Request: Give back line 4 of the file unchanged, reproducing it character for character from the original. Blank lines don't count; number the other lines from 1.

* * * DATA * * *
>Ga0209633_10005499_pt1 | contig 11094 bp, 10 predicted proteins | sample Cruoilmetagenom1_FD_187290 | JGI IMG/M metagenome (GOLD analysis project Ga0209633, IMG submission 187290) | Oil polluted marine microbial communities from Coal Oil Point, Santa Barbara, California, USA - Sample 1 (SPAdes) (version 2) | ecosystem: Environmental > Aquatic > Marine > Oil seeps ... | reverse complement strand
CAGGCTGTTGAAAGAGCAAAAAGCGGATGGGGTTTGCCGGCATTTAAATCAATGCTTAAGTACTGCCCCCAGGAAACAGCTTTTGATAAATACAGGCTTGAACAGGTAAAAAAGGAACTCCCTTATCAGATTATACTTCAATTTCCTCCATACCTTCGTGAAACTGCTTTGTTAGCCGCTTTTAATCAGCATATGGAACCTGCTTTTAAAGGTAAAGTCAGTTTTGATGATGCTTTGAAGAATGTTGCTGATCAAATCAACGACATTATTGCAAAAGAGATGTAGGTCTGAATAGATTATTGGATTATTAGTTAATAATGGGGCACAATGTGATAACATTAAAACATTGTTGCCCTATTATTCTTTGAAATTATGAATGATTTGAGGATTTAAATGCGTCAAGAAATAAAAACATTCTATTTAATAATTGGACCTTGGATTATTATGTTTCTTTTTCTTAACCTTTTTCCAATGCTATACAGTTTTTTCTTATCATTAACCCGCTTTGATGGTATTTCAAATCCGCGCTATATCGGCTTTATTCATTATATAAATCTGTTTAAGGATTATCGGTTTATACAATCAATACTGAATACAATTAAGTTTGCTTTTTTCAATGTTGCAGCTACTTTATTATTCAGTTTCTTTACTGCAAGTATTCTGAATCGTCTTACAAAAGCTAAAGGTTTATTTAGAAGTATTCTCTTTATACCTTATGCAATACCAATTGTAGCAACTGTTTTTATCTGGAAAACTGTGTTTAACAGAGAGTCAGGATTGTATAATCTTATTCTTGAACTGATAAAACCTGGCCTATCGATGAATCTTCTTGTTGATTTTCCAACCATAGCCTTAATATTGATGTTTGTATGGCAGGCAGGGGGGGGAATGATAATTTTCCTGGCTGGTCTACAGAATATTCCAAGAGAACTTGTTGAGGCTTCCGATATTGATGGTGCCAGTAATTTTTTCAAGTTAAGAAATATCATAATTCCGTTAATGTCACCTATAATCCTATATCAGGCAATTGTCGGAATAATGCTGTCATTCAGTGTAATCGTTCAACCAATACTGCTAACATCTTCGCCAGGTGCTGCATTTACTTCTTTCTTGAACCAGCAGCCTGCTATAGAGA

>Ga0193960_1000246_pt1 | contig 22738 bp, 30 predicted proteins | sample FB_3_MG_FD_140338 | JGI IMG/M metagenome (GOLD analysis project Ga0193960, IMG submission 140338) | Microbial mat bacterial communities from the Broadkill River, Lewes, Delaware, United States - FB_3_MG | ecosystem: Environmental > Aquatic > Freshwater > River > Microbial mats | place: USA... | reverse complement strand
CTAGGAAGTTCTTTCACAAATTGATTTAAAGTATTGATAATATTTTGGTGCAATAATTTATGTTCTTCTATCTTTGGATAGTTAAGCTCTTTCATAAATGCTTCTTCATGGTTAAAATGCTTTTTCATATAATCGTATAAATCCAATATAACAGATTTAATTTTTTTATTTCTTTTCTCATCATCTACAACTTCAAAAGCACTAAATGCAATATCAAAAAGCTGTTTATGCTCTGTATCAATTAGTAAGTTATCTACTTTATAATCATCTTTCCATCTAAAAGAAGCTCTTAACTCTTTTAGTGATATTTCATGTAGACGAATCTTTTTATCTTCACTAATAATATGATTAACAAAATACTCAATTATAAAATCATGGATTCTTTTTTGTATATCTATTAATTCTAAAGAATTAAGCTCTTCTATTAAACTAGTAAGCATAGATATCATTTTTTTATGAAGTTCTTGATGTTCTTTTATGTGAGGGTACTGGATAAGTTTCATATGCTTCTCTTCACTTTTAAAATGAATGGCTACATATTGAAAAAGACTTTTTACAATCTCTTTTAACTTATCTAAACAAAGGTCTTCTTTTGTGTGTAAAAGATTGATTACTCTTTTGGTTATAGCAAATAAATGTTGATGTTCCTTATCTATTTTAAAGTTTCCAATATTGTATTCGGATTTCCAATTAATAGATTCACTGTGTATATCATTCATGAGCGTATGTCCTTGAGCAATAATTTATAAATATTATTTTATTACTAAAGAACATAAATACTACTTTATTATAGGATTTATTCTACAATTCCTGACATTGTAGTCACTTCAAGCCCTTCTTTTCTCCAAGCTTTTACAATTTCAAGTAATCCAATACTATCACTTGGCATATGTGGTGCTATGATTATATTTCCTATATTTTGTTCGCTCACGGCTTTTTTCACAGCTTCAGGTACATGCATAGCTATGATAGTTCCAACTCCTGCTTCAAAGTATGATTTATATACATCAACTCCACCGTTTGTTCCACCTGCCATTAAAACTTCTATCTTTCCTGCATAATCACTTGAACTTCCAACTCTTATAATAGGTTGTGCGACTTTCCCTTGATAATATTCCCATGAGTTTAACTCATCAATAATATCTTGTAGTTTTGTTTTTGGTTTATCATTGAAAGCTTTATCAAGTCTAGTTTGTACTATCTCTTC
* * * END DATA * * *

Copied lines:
CTAGGAAGTTCTTTCACAAATTGATTTAAAGTATTGATAATATTTTGGTGCAATAATTTATGTTCTTCTATCTTTGGATAGTTAAGCTCTTTCATAAATGCTTCTTCATGGTTAAAATGCTTTTTCATATAATCGTATAAATCCAATATAACAGATTTAATTTTTTTATTTCTTTTCTCATCATCTACAACTTCAAAAGCACTAAATGCAATATCAAAAAGCTGTTTATGCTCTGTATCAATTAGTAAGTTATCTACTTTATAATCATCTTTCCATCTAAAAGAAGCTCTTAACTCTTTTAGTGATATTTCATGTAGACGAATCTTTTTATCTTCACTAATAATATGATTAACAAAATACTCAATTATAAAATCATGGATTCTTTTTTGTATATCTATTAATTCTAAAGAATTAAGCTCTTCTATTAAACTAGTAAGCATAGATATCATTTTTTTATGAAGTTCTTGATGTTCTTTTATGTGAGGGTACTGGATAAGTTTCATATGCTTCTCTTCACTTTTAAAATGAATGGCTACATATTGAAAAAGACTTTTTACAATCTCTTTTAACTTATCTAAACAAAGGTCTTCTTTTGTGTGTAAAAGATTGATTACTCTTTTGGTTATAGCAAATAAATGTTGATGTTCCTTATCTATTTTAAAGTTTCCAATATTGTATTCGGATTTCCAATTAATAGATTCACTGTGTATATCATTCATGAGCGTATGTCCTTGAGCAATAATTTATAAATATTATTTTATTACTAAAGAACATAAATACTACTTTATTATAGGATTTATTCTACAATTCCTGACATTGTAGTCACTTCAAGCCCTTCTTTTCTCCAAGCTTTTACAATTTCAAGTAATCCAATACTATCACTTGGCATATGTGGTGCTATGATTATATTTCCTATATTTTGTTCGCTCACGGCTTTTTTCACAGCTTCAGGTACATGCATAGCTATGATAGTTCCAACTCCTGCTTCAAAGTATGATTTATATACATCAACTCCACCGTTTGTTCCACCTGCCATTAAAACTTCTATCTTTCCTGCATAATCACTTGAACTTCCAACTCTTATAATAGGTTGTGCGACTTTCCCTTGATAATATTCCCATGAGTTTAACTCATCAATAATATCTTGTAGTTTTGTTTTTGGTTTATCATTGAAAGCTTTATCAAGTCTAGTTTGTACTATCTCTTC